Duke of Edinburgh
What is The Duke of Edinburgh’s Award Programme?
The Duke of Edinburgh’s Award is a nationally recognised programme in which young people undertake development in four areas (sections):
There are three levels of award: Bronze, Silver and Gold. We are going to be running the Bronze award this year. At each level the amount of time and independence required for completion of each section is increased. At Bronze and Silver, the School will provide a level of support for each section, and monitor how well the challengers are completing their electronic log books (online). A certain level of parental support will be necessary for the young people to take on e.g. joining a sports club, attending music lessons or finding a volunteering opportunity.
Completion of the Award gives a great sense of achievement. Anyone who achieves the Gold Award is invited to Buckingham Palace to receive their award from a member of the royal family. This was in the past the late Duke of Edinburgh himself. What’s more, the Award is valued by colleges, universities and employers because of the skills it helps the young people develop. Challengers can receive individual certificates for completing each section and so do not have to complete all sections to get a certificate. They do have to complete all sections to achieve the full award at Bronze, Silver or Gold.
Duke of Edinburgh Bronze Award
Duke of Edinburgh Information
Silver DofE Expedition - April 2023
Following a very successful weekend, I want to give you an update about the practice Silver DofE expedition that was completed. I also want to publicly thank Alex Sperling, Simon Potter and Conrad Stevens for their time and energy, they really went above and beyond and I really cannot express how awesome they are.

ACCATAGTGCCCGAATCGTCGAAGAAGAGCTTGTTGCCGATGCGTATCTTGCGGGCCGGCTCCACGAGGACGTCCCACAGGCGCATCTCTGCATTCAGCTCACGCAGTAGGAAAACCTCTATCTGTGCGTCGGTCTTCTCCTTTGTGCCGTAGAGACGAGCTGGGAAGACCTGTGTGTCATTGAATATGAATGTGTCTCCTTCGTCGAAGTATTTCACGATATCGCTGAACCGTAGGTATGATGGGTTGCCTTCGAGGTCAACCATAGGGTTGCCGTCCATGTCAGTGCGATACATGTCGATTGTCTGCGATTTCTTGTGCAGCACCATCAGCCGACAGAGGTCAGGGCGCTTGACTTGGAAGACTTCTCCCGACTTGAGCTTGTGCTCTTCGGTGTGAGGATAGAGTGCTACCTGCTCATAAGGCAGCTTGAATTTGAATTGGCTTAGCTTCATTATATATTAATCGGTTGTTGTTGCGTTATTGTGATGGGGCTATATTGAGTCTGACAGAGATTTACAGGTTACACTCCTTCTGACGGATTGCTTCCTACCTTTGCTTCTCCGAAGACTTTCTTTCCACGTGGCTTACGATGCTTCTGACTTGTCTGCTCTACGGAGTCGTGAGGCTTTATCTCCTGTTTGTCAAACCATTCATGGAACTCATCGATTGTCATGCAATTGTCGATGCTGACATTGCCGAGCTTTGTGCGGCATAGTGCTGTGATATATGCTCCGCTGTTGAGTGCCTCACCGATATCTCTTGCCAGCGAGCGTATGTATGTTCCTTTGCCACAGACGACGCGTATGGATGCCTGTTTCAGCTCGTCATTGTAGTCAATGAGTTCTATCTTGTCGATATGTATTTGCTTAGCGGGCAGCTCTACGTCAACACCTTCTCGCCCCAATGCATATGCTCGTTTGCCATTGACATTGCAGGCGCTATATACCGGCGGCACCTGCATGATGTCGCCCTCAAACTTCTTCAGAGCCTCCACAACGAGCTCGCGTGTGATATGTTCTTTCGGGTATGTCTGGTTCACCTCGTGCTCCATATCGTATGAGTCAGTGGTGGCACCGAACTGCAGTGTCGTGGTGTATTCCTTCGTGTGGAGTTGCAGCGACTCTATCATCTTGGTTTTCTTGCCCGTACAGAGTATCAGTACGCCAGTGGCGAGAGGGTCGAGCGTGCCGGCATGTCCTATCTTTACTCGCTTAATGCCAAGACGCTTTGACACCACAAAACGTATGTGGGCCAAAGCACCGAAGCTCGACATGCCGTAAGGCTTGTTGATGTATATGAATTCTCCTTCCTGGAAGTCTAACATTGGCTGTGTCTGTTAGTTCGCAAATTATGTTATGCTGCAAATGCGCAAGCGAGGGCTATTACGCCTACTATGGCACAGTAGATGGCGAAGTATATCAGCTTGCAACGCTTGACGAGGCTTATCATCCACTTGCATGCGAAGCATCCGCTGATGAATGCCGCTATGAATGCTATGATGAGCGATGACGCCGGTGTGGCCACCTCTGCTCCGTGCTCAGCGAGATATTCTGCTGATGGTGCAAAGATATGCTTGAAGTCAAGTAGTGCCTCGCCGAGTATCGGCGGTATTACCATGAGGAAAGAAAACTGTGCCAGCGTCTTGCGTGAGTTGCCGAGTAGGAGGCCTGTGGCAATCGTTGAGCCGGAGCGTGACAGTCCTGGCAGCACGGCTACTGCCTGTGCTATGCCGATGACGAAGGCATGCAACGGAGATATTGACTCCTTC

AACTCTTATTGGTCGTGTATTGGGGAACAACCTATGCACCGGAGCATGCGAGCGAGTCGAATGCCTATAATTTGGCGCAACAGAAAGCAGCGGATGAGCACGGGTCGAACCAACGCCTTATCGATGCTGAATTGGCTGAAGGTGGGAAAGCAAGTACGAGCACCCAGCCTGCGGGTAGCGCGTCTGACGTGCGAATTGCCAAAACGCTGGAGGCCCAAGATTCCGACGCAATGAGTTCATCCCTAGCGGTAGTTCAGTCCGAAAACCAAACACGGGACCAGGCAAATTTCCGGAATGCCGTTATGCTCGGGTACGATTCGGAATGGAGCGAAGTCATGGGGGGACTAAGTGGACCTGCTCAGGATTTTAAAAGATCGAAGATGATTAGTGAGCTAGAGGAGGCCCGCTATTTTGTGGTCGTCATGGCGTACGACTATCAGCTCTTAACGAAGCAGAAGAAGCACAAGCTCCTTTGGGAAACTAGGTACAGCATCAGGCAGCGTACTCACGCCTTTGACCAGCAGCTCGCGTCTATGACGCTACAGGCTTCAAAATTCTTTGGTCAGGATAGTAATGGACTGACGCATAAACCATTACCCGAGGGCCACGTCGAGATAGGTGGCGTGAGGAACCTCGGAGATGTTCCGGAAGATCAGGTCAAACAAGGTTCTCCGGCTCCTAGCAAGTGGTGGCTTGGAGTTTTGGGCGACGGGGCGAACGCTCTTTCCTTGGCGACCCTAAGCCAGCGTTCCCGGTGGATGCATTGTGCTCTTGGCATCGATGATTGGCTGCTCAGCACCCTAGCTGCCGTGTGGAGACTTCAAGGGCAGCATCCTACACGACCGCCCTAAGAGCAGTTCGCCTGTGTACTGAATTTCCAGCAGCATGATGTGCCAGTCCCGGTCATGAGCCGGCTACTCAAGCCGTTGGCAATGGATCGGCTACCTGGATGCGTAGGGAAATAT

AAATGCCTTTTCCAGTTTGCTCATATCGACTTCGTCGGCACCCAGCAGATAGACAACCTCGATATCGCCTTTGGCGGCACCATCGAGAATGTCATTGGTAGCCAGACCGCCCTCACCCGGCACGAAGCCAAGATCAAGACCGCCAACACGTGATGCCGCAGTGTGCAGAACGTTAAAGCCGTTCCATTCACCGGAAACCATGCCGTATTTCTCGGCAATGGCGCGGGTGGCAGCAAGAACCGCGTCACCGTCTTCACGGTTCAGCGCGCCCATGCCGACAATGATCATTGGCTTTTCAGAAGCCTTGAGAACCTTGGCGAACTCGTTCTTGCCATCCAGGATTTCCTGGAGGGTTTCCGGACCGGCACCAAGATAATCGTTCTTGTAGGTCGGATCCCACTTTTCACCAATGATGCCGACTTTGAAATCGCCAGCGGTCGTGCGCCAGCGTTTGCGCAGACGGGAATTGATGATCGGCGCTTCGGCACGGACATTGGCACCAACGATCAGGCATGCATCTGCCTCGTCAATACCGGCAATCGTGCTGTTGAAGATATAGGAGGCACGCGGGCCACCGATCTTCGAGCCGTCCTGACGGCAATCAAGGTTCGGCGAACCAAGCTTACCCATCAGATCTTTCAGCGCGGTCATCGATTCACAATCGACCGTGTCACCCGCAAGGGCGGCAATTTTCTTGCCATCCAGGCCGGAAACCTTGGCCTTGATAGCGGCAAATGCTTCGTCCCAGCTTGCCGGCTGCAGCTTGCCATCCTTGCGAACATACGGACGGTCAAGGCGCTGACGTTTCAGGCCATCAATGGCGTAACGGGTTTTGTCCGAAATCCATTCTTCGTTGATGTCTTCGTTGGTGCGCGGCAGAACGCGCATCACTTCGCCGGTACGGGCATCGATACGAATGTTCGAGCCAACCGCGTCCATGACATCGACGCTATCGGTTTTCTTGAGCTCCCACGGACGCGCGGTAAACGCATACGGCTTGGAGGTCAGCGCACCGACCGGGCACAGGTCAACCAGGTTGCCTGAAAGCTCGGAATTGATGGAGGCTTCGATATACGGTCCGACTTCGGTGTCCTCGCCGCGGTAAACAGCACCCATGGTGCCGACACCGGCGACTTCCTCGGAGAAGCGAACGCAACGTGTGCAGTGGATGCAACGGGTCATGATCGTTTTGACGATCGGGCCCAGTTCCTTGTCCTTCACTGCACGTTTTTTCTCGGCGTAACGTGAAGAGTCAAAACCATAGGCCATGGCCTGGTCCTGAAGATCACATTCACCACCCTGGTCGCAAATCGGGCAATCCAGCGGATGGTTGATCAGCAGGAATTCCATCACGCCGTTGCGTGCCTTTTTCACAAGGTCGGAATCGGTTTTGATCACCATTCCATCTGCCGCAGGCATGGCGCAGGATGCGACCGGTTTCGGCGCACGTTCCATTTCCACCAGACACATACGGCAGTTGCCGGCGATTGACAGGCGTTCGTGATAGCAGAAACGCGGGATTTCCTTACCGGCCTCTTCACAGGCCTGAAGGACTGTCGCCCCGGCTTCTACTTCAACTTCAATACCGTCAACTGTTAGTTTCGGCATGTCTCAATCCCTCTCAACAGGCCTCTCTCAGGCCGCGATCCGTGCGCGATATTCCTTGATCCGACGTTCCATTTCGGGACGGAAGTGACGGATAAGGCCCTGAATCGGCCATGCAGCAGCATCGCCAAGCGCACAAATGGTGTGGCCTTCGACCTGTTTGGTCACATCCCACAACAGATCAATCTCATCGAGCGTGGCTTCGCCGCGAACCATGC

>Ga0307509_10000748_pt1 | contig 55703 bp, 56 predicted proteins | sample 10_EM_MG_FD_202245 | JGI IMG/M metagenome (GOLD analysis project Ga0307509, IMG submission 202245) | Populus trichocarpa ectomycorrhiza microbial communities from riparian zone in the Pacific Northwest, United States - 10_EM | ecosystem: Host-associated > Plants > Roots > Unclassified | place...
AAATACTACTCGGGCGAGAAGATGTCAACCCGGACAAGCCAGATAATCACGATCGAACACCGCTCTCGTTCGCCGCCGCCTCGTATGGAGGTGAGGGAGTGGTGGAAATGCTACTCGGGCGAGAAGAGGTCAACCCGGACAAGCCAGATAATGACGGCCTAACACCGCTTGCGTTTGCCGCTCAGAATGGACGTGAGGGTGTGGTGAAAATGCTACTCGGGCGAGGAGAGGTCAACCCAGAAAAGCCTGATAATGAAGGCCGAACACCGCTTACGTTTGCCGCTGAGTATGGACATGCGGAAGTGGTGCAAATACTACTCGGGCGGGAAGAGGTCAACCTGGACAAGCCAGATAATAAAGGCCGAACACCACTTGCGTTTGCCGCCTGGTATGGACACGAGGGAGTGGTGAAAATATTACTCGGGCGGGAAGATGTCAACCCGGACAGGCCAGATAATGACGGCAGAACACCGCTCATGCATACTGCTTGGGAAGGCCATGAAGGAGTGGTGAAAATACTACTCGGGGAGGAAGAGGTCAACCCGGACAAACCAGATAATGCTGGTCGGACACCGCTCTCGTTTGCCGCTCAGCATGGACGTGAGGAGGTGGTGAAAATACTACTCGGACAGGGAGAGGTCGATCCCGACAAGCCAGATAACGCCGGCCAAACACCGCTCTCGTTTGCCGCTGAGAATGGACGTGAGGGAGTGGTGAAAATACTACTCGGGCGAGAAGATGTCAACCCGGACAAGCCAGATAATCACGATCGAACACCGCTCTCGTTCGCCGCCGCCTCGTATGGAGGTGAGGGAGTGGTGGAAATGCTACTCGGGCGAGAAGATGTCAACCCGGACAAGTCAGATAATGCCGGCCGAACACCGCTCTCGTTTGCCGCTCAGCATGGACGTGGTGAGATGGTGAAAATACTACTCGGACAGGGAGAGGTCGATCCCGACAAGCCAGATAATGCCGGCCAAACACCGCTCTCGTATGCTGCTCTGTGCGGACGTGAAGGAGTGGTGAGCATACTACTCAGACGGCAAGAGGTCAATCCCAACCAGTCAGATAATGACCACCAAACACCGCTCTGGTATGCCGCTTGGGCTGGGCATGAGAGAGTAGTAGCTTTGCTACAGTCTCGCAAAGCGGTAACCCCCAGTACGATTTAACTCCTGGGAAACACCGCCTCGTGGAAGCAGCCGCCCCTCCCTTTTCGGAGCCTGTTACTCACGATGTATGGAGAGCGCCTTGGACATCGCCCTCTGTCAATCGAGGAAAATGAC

23 students across year 10 and 11 took part in 3 days and 2 nights of camping and hiking in the Wadhurst area. In total they walked approximately 40-50k in distance over the area of Wadhurst on the border between Kent and East Sussex. Students explored well known points of interest such as Bedgebury Pinetum and Bewl Water.
On the Friday and Saturday students completed 7 hours of walking/exploring, followed by campcraft (putting up tents and cooking dinner). Groups met challenges along the way, including map reading errors, muddy conditions and overpacked rucksacks, but all groups completed their days and were proud of their achievements. The practice allows them to make mistakes now to prepare for their assessed weekend with hopefully fewer errors.
Sunday was a little different with the groups all being challenged with a game of "Capture the Flag". Students were dropped off at the 6 mile marker (Bewl Water is 12.4 miles in total). At each mile marker, students were given a group challenge that they needed to complete, points were then generated from the speed of getting to the markers, but also creativity with the challenges. This was a huge success and ended the 3 days on a high.
Overall, the students were a huge credit to the school and themselves. They were responsible and polite and respected the campsite and its facilities.
There was a really lovely moment when the staff were sat down for dinner, all of the students were in their tents and a chorus of voices asking who was going to be doing the Gold award suddenly surrounded us. There was a resounding yes! These students hadn’t completed the practice yet, let alone the qualifying weekend and were already talking about completing the most challenging award.
Students spirits were high all the way home at the end of what was a very tiring 3 days. We had lots of singing for the entirety of the journey, entering the school grounds singing “Sweet Caroline” with the windows down. In a way, we didn’t want it to end! Bring on the Qualifier in June!